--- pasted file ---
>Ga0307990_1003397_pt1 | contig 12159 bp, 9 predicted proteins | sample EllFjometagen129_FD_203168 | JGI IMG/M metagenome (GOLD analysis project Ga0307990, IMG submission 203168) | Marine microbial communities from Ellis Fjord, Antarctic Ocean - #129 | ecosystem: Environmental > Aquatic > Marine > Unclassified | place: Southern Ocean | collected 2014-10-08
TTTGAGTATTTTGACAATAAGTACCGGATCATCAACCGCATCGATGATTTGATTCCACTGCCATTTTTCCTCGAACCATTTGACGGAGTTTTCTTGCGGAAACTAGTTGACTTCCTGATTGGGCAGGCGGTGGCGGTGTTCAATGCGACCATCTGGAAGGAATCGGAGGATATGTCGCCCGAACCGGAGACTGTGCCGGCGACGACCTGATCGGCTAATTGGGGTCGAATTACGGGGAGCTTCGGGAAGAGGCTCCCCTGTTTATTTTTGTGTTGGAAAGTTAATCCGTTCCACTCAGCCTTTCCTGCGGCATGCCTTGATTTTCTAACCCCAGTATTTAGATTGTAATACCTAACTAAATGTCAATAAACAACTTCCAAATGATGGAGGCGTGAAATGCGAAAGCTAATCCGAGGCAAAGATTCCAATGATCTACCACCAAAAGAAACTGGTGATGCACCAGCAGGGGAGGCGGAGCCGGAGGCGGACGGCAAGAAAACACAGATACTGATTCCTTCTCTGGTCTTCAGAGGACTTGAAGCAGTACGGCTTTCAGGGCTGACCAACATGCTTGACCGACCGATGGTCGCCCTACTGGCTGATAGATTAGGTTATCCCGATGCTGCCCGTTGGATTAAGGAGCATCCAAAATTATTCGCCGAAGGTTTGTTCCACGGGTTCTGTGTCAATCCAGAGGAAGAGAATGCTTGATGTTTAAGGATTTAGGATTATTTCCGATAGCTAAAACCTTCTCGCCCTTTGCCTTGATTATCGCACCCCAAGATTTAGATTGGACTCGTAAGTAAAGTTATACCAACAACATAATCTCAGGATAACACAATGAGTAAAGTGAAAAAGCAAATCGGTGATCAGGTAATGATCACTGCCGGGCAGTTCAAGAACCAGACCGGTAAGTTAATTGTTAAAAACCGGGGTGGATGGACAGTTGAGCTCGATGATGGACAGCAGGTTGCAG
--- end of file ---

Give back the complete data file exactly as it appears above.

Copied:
>Ga0307990_1003397_pt1 | contig 12159 bp, 9 predicted proteins | sample EllFjometagen129_FD_203168 | JGI IMG/M metagenome (GOLD analysis project Ga0307990, IMG submission 203168) | Marine microbial communities from Ellis Fjord, Antarctic Ocean - #129 | ecosystem: Environmental > Aquatic > Marine > Unclassified | place: Southern Ocean | collected 2014-10-08
TTTGAGTATTTTGACAATAAGTACCGGATCATCAACCGCATCGATGATTTGATTCCACTGCCATTTTTCCTCGAACCATTTGACGGAGTTTTCTTGCGGAAACTAGTTGACTTCCTGATTGGGCAGGCGGTGGCGGTGTTCAATGCGACCATCTGGAAGGAATCGGAGGATATGTCGCCCGAACCGGAGACTGTGCCGGCGACGACCTGATCGGCTAATTGGGGTCGAATTACGGGGAGCTTCGGGAAGAGGCTCCCCTGTTTATTTTTGTGTTGGAAAGTTAATCCGTTCCACTCAGCCTTTCCTGCGGCATGCCTTGATTTTCTAACCCCAGTATTTAGATTGTAATACCTAACTAAATGTCAATAAACAACTTCCAAATGATGGAGGCGTGAAATGCGAAAGCTAATCCGAGGCAAAGATTCCAATGATCTACCACCAAAAGAAACTGGTGATGCACCAGCAGGGGAGGCGGAGCCGGAGGCGGACGGCAAGAAAACACAGATACTGATTCCTTCTCTGGTCTTCAGAGGACTTGAAGCAGTACGGCTTTCAGGGCTGACCAACATGCTTGACCGACCGATGGTCGCCCTACTGGCTGATAGATTAGGTTATCCCGATGCTGCCCGTTGGATTAAGGAGCATCCAAAATTATTCGCCGAAGGTTTGTTCCACGGGTTCTGTGTCAATCCAGAGGAAGAGAATGCTTGATGTTTAAGGATTTAGGATTATTTCCGATAGCTAAAACCTTCTCGCCCTTTGCCTTGATTATCGCACCCCAAGATTTAGATTGGACTCGTAAGTAAAGTTATACCAACAACATAATCTCAGGATAACACAATGAGTAAAGTGAAAAAGCAAATCGGTGATCAGGTAATGATCACTGCCGGGCAGTTCAAGAACCAGACCGGTAAGTTAATTGTTAAAAACCGGGGTGGATGGACAGTTGAGCTCGATGATGGACAGCAGGTTGCAG